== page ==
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Sunderland geothermal trials Contractor sought | BUILDING MAGAZINE

Sunderland geothermal trials Contractor sought

Sunderland city council have invited contractors to help with a feasibility study as plans to develop the UK’s largest mine water heat network moves a step closer.

Sunderland City Council is asking for expressions of interest from contractors to carry out borehole drilling which will establish the viability of a geothermal heat network that could power hundreds of buildings in the city. However, contractors only have a few days in which to respond.

The council is asking for interested parties to consider their experience, availability and recommended approaches to the borehole drilling and testing aspects of the project, that will allow the city to advance its plans to create a new way of powering homes and commercial buildings – using mine water.

Borehole drilling works are planned at the former Wearmouth Colliery in Sunderlnd to determine the feasibility of a network that could save upwards of 4,100 tonnes of CO2 a year, representing a 70% carbon saving against mains gas.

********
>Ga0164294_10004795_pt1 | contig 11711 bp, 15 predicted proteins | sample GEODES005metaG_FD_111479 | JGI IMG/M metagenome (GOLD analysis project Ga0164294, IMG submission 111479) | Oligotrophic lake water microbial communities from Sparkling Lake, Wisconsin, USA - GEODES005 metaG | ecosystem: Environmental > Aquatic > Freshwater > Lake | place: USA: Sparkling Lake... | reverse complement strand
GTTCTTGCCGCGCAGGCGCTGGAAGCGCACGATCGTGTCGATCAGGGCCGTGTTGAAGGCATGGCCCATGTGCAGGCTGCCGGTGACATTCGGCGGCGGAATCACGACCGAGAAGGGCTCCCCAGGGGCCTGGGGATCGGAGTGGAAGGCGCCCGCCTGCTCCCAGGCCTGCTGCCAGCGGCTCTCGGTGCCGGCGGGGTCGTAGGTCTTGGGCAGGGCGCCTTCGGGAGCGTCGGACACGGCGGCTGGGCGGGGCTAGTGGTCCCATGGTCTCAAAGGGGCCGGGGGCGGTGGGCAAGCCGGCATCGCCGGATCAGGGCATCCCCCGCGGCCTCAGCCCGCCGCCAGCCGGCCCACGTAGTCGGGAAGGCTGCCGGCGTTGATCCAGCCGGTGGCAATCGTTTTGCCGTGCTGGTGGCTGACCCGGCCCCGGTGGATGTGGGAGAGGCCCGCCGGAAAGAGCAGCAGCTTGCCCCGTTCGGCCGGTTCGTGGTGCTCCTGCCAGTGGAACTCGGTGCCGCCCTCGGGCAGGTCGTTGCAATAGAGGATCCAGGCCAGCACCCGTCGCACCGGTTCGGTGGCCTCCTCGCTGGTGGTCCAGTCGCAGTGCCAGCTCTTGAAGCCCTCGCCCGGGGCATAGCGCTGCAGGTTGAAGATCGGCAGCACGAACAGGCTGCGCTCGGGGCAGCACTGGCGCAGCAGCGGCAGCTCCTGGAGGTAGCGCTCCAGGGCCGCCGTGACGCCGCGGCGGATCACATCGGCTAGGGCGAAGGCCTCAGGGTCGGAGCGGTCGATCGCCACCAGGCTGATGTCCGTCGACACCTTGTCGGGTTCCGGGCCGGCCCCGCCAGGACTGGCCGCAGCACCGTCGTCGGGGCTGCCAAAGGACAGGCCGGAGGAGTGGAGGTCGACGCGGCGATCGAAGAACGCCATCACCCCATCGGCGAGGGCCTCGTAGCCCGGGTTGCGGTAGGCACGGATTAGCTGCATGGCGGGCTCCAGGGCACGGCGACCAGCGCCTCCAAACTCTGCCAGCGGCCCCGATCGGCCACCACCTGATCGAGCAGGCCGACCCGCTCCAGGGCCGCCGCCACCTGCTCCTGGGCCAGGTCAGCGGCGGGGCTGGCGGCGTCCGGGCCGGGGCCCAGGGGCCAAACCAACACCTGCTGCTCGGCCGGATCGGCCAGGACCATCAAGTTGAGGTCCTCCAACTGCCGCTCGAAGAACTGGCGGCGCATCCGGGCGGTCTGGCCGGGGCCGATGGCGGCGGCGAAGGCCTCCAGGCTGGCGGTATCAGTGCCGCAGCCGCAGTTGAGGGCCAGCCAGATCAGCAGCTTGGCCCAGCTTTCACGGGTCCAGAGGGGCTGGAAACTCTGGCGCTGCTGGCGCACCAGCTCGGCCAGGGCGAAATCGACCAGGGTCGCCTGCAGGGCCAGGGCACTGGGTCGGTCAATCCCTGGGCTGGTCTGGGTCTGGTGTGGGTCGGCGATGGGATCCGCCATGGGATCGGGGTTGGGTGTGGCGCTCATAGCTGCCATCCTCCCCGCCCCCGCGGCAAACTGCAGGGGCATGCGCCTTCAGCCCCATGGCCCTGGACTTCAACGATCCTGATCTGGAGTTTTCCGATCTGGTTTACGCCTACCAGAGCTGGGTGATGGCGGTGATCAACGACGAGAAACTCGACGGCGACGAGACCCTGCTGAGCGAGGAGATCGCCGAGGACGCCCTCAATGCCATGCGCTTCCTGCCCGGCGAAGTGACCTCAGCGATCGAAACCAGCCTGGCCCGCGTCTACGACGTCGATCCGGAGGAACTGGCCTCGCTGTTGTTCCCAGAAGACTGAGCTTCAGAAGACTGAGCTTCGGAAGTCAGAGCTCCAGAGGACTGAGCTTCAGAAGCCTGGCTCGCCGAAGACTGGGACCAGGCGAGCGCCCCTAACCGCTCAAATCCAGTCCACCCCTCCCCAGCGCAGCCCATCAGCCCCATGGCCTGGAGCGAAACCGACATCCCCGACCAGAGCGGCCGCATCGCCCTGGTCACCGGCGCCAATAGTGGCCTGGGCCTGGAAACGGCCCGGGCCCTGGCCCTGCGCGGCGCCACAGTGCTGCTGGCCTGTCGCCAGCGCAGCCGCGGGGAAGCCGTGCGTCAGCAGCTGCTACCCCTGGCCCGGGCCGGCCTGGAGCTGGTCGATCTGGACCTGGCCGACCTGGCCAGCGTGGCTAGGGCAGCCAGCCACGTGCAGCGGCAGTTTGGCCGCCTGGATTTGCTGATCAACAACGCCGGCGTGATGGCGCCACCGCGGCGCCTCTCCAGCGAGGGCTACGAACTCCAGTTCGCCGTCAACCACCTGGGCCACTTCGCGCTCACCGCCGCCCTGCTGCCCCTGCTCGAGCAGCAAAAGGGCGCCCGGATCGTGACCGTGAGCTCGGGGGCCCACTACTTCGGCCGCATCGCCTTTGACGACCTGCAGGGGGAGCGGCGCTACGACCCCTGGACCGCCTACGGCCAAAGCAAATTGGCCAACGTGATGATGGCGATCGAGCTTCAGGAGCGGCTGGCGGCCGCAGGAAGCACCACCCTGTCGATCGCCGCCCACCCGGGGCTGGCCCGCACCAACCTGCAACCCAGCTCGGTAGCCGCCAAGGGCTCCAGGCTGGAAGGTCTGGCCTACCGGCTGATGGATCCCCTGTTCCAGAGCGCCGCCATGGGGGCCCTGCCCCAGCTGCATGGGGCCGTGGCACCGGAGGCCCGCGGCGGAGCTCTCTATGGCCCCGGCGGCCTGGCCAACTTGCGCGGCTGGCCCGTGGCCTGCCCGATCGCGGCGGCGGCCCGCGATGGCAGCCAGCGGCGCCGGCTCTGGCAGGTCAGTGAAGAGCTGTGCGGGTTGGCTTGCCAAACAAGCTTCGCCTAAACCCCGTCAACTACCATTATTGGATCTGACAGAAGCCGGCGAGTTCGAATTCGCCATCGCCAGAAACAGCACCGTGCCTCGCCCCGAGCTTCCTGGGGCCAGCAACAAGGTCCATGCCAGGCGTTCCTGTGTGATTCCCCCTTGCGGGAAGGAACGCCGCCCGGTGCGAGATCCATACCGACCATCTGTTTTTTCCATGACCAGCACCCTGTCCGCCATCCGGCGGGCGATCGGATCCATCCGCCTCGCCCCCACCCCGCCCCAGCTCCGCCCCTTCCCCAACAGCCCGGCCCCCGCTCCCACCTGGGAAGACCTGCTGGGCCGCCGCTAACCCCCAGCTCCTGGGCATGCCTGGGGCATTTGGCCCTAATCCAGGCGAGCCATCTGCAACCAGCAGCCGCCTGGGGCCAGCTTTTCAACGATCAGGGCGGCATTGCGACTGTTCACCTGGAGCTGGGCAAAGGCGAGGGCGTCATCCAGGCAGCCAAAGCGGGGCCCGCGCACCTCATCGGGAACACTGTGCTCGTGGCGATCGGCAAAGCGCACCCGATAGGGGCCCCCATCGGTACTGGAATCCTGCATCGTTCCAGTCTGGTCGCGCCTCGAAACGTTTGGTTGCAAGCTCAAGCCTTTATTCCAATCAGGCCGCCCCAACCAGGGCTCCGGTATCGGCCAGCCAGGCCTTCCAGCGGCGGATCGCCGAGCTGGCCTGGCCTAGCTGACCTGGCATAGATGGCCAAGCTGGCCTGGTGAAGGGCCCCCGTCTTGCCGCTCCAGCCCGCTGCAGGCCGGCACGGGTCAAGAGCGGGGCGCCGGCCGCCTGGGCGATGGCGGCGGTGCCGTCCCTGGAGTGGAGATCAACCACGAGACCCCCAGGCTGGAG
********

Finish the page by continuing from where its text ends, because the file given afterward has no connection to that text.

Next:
Mine water gets warmer the deeper it is, following a ‘geothermal gradient’. Temperatures range from 10 to 20’c but can reach 40’c at depths of around 1km. Mine water can be abstracted from boreholes, shafts or adits.

The £1.6m Wearmouth Colliery study, supported by government funding from the £270m Green Heat Networks Fund transition scheme, is out to form market engagement on the procurement of specialist contractors, to drill pilot boreholes into the former mine workings. The council will be supported by the Coal Authority to engage with contractors.

It is expected that further studies will then be carried out to understand whether the heat extracted could support the new homes being developedd on Riverside Sunderland., as well as other buildings across the city. The chosen drilling contractor might then go on and drill the final operational boreholes as part of the construction programme, in which heat exchangers and heat pumps will be used to recover the heat from mine water and distribute it via district heating networks.

Leader of Sunderland City Council, Councillor Graeme Miller, said: “This is another step forward on our journey towards a carbon neutral city, and reflects our ambition to innovate to help our businesses to operate and residents to live more sustainably. We’re looking forward to seeing the response from the market and hope to engage a partner to help us advance this project soon”.